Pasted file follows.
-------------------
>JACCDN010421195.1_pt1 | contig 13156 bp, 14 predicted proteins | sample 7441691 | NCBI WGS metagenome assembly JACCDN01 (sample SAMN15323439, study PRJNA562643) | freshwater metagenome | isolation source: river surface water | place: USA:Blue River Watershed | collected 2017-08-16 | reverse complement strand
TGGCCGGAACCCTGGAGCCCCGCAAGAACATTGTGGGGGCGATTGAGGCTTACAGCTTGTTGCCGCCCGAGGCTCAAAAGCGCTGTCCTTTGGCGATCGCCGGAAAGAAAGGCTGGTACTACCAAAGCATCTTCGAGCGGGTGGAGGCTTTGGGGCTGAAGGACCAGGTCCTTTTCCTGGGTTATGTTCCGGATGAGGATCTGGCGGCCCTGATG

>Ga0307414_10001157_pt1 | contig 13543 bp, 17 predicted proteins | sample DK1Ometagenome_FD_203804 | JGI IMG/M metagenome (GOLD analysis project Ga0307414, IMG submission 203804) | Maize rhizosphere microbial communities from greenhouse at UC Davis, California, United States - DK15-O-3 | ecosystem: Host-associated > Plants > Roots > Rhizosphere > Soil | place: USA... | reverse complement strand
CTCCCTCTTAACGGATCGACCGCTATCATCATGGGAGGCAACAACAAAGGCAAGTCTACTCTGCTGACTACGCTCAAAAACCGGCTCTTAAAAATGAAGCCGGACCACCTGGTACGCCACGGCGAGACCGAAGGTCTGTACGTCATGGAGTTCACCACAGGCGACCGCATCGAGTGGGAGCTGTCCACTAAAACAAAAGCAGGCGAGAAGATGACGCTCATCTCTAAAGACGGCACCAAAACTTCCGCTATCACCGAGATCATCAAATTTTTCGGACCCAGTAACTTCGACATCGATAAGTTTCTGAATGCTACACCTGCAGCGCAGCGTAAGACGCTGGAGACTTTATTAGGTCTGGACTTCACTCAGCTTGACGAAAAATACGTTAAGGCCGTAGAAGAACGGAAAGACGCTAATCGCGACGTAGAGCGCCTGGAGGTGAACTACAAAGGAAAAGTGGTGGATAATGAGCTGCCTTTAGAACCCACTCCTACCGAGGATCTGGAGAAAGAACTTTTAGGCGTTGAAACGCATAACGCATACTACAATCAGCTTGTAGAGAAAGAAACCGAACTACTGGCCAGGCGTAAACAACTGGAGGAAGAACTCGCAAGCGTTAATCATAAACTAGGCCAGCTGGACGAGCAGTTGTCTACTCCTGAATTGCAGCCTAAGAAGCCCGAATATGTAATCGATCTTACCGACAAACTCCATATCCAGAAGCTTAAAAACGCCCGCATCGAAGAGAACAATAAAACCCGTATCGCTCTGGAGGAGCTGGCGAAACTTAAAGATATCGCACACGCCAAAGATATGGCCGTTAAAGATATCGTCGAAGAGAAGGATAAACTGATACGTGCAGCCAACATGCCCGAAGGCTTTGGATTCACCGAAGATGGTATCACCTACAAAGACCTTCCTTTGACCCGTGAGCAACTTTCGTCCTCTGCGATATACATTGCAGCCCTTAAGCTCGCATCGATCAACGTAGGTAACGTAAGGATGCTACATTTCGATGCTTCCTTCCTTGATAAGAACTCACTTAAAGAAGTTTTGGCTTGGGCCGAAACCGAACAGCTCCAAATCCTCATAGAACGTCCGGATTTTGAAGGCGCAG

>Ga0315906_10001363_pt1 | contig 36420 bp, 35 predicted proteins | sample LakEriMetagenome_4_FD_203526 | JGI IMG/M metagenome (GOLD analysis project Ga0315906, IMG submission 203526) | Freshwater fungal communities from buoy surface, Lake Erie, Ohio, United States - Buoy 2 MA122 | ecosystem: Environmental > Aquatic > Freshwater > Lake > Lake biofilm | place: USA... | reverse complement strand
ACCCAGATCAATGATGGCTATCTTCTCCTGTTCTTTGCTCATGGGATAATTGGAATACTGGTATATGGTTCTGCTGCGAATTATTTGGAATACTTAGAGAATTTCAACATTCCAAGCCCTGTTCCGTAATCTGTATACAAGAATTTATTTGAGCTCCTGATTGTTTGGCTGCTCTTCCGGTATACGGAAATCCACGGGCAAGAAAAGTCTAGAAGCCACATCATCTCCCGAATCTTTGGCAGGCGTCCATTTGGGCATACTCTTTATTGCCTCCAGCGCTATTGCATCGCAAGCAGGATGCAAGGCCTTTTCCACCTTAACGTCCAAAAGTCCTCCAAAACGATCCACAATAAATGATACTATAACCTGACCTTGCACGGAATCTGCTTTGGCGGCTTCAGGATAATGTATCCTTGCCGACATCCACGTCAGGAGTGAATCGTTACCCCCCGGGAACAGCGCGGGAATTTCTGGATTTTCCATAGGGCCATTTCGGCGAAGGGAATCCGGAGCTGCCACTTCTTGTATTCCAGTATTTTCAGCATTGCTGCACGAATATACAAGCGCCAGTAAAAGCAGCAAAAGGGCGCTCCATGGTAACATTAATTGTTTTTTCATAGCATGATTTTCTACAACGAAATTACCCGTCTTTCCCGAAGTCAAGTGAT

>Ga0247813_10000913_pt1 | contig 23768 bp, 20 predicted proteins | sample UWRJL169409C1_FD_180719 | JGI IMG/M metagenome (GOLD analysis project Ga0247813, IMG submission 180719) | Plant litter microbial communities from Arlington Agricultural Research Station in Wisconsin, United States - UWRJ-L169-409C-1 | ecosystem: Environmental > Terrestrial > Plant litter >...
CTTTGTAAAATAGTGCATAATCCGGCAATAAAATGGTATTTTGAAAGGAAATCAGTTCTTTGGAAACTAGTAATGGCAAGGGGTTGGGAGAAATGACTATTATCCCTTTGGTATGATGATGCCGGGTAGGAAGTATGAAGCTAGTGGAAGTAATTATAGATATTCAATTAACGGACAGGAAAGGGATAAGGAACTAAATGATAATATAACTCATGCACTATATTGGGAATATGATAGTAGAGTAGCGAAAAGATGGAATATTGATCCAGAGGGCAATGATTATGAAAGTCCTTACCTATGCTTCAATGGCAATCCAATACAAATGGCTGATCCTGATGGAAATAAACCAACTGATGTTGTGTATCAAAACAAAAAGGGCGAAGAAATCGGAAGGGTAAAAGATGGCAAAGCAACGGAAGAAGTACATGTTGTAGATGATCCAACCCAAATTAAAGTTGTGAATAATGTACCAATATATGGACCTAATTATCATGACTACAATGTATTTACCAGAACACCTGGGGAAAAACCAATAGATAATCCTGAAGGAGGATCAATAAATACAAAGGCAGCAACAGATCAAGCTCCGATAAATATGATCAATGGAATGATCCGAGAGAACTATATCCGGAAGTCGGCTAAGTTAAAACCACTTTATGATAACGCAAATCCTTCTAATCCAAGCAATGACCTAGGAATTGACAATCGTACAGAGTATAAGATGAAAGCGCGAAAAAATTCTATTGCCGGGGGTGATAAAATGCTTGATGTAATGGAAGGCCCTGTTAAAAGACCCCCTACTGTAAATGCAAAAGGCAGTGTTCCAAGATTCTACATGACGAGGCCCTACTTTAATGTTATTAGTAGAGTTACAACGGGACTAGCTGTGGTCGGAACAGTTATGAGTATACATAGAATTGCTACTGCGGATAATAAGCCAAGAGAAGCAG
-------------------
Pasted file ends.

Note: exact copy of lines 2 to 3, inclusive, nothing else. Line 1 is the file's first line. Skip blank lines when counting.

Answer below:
TGGCCGGAACCCTGGAGCCCCGCAAGAACATTGTGGGGGCGATTGAGGCTTACAGCTTGTTGCCGCCCGAGGCTCAAAAGCGCTGTCCTTTGGCGATCGCCGGAAAGAAAGGCTGGTACTACCAAAGCATCTTCGAGCGGGTGGAGGCTTTGGGGCTGAAGGACCAGGTCCTTTTCCTGGGTTATGTTCCGGATGAGGATCTGGCGGCCCTGATG

>Ga0307414_10001157_pt1 | contig 13543 bp, 17 predicted proteins | sample DK1Ometagenome_FD_203804 | JGI IMG/M metagenome (GOLD analysis project Ga0307414, IMG submission 203804) | Maize rhizosphere microbial communities from greenhouse at UC Davis, California, United States - DK15-O-3 | ecosystem: Host-associated > Plants > Roots > Rhizosphere > Soil | place: USA... | reverse complement strand